Abstr.: Ventriculoperitoneal shunt placement is the standard of care for idiopathic normal pressure hydrocephalus (iNPH). Studies have reported shunt complication rates up to 38%, with subdural hemorrhage rates as high as 10%. Lumboperitoneal (LP) shunts with horizontal-vertical valves (HVV) are an alternative for cerebrospinal fluid (CSF) diversion that avoids direct cerebral injury and may reduce the risk of overdrainage. Here we reviewed our experience with LP-HVV shunt placement for iNPH. We retrospectively reviewed our 33 patients with LP-HVV shunts inserted for the treatment of iNPH from 1998 to 2009. Patients were evaluated for improvements in gait, urinary function, and dementia after shunt placement. All patients had evidence of ventriculomegaly and a positive response to pre-operative lumbar puncture or extended lumbar drainage. All 33 (100%) patients had pre-operative gait dysfunction, 28 (85%) had incontinence, and 20 (61%) had memory deficits. Mean follow-up time was 19 months. Following shunt placement, 33/33 (100%) patients demonstrated improved gait, 13/28 (46%) had improvement in incontinence, and 11/20 (55%) had improvement in memory. Shunt failures requiring revision occurred in nine patients (27%), with an average time to failure of 11 months. Infections occurred in two patients (6%). There were no neurologic complications, including no hemorrhages. Thus, LP-HVV shunt placement is a safe and effective alternative to ventriculoperitoneal shunting for iNPH, resulting in significant symptomatic improvement with a low risk of overdrainage. It should be considered as an option for the treatment of patients with iNPH who demonstrate clinical improvement following lumbar drainage.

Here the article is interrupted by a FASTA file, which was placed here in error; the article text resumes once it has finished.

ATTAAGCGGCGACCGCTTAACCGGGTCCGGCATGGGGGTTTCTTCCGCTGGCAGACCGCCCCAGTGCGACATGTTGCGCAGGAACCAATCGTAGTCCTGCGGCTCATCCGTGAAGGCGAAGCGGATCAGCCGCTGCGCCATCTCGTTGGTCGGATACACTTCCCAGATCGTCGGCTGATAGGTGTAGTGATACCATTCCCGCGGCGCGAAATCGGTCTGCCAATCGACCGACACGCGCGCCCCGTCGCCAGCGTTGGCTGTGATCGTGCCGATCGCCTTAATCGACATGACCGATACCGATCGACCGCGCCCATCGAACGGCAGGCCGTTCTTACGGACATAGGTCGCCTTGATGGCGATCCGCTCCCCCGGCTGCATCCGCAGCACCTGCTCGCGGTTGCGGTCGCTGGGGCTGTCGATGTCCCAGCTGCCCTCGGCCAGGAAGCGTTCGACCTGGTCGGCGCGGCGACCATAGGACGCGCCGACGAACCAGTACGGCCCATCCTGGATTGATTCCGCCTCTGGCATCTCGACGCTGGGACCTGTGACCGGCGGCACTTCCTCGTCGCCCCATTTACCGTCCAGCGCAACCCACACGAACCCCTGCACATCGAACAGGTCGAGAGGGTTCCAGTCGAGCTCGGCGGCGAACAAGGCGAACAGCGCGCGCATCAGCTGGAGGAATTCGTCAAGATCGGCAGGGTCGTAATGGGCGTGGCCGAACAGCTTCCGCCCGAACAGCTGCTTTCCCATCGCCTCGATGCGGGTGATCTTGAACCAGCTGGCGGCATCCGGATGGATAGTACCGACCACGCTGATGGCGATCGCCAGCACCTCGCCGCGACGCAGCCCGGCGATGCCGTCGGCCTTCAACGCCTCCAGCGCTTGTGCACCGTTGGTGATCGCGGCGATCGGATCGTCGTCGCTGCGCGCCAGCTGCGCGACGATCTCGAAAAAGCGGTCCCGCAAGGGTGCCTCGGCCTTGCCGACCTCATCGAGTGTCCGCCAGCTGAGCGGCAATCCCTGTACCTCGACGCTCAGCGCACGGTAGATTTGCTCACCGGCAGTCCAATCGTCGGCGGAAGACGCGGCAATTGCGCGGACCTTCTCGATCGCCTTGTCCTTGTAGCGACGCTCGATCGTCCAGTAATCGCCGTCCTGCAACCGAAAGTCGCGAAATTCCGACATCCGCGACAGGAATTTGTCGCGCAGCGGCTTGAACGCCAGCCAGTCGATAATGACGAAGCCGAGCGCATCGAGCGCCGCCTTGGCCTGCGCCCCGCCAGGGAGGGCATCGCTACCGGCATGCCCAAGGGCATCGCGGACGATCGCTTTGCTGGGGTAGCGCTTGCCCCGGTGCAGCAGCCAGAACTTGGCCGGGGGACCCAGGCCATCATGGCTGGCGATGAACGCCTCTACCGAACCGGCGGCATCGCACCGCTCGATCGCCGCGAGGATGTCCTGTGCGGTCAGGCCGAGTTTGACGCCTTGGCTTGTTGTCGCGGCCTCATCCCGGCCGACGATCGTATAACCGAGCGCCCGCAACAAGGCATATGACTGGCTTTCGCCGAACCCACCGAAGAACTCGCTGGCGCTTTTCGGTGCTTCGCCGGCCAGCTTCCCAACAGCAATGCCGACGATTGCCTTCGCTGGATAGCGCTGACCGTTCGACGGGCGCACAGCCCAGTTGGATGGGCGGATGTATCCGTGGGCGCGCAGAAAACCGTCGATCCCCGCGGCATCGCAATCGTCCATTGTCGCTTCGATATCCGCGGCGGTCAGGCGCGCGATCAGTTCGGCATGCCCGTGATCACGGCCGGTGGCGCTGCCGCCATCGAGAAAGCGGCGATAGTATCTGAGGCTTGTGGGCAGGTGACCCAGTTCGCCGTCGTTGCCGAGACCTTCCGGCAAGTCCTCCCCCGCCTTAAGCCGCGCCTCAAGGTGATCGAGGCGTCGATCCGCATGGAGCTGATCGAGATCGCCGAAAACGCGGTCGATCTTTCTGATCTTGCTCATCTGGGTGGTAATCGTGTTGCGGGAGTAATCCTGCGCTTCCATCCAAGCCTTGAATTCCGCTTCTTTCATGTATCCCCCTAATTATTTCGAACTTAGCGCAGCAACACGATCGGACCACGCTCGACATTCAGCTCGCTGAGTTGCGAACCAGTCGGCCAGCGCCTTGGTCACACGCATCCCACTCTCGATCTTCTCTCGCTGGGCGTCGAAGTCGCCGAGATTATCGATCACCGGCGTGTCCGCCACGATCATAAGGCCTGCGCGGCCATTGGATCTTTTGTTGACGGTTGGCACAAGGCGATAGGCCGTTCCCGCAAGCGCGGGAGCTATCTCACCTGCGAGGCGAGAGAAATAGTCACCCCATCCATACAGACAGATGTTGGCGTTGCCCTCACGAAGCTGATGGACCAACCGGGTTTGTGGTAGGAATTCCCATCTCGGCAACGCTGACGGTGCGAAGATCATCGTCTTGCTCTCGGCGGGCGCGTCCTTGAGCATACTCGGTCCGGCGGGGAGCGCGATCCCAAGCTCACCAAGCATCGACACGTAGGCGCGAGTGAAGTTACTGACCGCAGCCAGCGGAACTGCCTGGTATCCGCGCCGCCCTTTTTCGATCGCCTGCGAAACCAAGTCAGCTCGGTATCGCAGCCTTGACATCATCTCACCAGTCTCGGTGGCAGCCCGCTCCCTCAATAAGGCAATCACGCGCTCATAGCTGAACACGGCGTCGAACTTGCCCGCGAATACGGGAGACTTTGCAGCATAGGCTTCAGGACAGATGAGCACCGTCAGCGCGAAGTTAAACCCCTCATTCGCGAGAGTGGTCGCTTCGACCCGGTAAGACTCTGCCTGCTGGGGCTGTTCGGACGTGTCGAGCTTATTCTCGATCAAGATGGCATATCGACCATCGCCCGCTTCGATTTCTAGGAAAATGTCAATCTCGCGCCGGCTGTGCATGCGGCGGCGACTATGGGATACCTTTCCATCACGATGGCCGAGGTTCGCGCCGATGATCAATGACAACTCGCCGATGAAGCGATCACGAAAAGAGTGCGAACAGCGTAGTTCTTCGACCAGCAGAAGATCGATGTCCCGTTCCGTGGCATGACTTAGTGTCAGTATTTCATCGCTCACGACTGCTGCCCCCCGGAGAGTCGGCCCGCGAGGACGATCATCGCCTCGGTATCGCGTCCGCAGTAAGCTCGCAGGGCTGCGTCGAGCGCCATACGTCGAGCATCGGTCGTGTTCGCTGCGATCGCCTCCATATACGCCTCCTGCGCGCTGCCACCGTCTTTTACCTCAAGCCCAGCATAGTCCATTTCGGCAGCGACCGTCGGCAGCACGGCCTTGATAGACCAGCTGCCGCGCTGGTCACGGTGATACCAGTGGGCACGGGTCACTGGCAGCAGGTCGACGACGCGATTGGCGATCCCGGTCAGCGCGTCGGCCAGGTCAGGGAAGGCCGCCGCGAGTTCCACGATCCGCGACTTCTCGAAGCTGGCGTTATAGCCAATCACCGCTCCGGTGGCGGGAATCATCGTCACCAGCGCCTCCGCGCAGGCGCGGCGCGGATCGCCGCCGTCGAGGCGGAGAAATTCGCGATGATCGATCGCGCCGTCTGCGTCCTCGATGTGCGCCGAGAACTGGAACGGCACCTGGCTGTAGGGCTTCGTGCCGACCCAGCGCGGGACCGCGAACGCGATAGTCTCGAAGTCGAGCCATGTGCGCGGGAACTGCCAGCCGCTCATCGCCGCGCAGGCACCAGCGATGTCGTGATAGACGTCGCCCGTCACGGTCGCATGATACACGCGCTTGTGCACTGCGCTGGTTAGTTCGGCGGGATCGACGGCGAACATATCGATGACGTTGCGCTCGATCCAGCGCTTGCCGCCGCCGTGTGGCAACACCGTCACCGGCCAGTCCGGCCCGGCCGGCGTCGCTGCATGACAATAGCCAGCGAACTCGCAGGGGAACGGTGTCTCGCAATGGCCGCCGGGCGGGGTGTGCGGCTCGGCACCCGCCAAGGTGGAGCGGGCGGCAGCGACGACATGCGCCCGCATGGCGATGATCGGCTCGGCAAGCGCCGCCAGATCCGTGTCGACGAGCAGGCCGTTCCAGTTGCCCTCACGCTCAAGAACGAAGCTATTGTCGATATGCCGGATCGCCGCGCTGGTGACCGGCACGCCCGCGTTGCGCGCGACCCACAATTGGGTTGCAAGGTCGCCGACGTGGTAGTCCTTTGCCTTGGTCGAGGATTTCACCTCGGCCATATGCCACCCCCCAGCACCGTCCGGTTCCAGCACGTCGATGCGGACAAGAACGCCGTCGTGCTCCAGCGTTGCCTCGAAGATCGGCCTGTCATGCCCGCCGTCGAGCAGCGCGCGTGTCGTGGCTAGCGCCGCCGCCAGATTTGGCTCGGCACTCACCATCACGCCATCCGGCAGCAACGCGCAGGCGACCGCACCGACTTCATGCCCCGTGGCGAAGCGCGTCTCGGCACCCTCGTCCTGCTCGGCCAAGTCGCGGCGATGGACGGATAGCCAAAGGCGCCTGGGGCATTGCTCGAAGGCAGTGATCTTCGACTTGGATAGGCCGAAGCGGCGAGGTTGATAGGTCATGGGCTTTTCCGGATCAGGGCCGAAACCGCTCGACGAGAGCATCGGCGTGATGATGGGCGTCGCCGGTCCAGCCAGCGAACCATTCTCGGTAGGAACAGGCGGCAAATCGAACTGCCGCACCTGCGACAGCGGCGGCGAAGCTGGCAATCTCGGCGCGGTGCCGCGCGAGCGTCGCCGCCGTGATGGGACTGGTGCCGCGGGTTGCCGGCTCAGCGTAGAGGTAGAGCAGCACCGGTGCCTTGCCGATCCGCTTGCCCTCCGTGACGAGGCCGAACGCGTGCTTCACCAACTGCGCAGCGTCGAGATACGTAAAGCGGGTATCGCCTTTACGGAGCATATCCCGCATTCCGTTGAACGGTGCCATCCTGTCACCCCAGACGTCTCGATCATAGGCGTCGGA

9) 2016, May 15, Miyake H.: "Shunt Devices for the Treatment of Adult Hydrocephalus: Recent Progress and Characteristics",

Neurol Med Chir (Tokyo) 56(5): 274-283,